It's Iran's first step toward increasing its nuclear enrichment capacity. The move could signal an end to the country's compliance with the Joint Comprehensive Plan of Action, colloquially known as the Iran deal.
In 2015, Iran, the U.S., and several other countries agreed to the JCPOA, which limits Iran's enrichment level to 5 percent, per the Times. For now, Iran said it'll stick to those terms. But if the JCPOA collapses, the head of Iran's atomic agency told BBC that the country will likely break those limits.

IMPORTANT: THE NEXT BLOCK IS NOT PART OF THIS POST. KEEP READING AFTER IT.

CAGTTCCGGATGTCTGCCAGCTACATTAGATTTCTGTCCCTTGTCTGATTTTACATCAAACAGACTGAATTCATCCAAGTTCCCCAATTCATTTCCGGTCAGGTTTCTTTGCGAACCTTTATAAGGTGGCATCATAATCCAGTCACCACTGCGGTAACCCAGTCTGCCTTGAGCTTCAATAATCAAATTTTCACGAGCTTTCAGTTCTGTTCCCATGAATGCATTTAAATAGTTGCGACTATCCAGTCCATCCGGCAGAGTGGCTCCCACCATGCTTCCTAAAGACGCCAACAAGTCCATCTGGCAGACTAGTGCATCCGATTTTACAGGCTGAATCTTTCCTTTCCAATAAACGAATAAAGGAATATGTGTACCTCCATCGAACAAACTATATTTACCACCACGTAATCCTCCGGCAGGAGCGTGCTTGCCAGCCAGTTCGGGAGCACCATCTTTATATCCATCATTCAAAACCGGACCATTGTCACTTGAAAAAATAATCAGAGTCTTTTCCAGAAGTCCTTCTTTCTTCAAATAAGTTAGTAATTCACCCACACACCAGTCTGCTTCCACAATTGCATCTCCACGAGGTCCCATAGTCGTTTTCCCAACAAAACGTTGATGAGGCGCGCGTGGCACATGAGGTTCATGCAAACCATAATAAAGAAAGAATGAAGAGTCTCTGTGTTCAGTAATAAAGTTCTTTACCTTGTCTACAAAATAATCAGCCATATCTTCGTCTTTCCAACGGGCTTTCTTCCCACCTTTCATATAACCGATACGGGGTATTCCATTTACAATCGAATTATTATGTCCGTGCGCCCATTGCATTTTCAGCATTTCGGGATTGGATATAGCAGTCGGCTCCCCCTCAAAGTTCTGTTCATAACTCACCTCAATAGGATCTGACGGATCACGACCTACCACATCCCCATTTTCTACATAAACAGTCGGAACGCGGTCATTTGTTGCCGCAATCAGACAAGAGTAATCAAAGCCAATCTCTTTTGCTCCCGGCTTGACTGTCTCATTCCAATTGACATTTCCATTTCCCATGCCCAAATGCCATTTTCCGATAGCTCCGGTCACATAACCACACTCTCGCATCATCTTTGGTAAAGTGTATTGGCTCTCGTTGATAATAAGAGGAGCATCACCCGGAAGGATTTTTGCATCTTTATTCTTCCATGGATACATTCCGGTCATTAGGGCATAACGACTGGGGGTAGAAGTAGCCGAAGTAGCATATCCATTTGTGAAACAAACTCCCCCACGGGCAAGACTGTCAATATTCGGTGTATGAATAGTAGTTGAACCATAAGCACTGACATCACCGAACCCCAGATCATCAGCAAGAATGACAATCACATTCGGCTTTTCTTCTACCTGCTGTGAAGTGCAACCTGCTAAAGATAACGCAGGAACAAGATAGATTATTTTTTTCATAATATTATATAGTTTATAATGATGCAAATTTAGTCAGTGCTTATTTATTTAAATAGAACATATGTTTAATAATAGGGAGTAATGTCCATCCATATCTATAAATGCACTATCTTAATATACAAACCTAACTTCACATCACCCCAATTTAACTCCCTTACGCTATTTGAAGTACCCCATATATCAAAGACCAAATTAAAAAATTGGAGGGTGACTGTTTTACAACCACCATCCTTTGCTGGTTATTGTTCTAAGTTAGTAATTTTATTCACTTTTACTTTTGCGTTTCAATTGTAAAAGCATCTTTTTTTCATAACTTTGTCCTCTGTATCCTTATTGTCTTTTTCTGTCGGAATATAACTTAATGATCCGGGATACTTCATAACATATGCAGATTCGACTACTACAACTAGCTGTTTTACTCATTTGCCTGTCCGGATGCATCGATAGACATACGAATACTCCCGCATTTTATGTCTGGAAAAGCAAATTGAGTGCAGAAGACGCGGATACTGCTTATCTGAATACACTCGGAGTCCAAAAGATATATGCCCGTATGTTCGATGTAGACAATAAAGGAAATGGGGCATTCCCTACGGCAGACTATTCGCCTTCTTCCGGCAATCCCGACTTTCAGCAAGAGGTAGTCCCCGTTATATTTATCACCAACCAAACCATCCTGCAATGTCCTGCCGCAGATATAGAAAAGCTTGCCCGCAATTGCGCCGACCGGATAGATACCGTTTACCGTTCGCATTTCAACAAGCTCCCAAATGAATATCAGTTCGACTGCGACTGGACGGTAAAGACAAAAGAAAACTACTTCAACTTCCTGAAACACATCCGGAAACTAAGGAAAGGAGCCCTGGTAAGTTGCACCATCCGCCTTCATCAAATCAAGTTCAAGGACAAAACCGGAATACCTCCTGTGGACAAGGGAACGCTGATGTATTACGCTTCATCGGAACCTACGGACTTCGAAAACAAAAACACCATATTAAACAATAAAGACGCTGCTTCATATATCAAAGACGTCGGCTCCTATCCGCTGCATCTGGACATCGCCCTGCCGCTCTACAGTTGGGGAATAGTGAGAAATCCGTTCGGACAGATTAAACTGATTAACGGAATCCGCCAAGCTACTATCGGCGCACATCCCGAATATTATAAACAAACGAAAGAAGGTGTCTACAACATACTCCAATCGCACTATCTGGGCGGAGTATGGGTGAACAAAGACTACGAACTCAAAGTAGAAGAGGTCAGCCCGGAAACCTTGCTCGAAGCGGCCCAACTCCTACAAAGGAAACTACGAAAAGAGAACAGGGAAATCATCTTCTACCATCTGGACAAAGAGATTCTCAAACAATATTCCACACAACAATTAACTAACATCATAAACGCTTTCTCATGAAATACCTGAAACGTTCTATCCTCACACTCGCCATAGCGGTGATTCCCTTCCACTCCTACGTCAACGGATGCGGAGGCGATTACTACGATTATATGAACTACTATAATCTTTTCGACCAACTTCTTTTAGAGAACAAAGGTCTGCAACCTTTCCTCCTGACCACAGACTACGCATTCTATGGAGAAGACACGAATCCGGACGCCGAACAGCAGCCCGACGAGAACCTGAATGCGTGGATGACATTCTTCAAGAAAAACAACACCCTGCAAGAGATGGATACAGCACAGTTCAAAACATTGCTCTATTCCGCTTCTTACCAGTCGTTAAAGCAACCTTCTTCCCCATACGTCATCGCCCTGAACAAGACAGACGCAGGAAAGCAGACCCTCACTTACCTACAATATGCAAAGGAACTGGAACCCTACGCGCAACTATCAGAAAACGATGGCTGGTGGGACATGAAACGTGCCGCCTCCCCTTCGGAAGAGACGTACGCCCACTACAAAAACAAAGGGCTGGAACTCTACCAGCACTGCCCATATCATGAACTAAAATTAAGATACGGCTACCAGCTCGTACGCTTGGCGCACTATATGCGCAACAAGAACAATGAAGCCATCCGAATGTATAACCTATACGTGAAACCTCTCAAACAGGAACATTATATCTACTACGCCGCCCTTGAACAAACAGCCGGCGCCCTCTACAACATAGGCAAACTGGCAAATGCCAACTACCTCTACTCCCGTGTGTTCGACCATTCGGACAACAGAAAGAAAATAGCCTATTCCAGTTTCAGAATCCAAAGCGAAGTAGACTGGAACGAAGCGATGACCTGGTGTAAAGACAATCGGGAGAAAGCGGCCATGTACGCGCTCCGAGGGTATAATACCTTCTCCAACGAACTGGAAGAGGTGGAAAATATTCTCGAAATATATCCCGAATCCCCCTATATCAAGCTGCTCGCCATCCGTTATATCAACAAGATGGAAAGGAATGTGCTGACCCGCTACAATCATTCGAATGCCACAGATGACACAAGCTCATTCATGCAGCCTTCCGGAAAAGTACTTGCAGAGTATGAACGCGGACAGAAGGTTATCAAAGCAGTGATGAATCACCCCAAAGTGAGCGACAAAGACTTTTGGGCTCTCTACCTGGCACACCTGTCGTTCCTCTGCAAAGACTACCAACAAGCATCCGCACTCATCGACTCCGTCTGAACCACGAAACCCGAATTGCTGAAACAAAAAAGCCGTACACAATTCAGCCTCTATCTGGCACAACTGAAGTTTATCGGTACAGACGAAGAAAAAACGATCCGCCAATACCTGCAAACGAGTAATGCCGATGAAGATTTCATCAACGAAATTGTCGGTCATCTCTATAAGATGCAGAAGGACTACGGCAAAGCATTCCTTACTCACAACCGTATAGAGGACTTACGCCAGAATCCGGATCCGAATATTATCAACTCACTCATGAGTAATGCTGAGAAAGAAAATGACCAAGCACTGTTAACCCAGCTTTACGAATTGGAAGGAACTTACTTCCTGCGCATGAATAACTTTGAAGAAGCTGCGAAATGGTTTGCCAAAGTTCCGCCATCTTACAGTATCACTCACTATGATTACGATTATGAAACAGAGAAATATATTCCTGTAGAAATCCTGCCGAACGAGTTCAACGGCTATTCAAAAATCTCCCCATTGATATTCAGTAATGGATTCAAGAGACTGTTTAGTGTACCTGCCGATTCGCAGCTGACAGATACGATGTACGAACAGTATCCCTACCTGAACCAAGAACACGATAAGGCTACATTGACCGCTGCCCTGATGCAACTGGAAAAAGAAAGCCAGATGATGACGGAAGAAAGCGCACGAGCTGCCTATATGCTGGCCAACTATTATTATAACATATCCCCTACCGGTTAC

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President Trump pulled the U.S. out of the JCPOA in April, taking a lot of the deal's bite with it. Iran didn't specify whether this new site will start producing centrifuges now, per the Times, but it does show that Iran has nuclear options if remaining dealmakers can't hold the agreement together.
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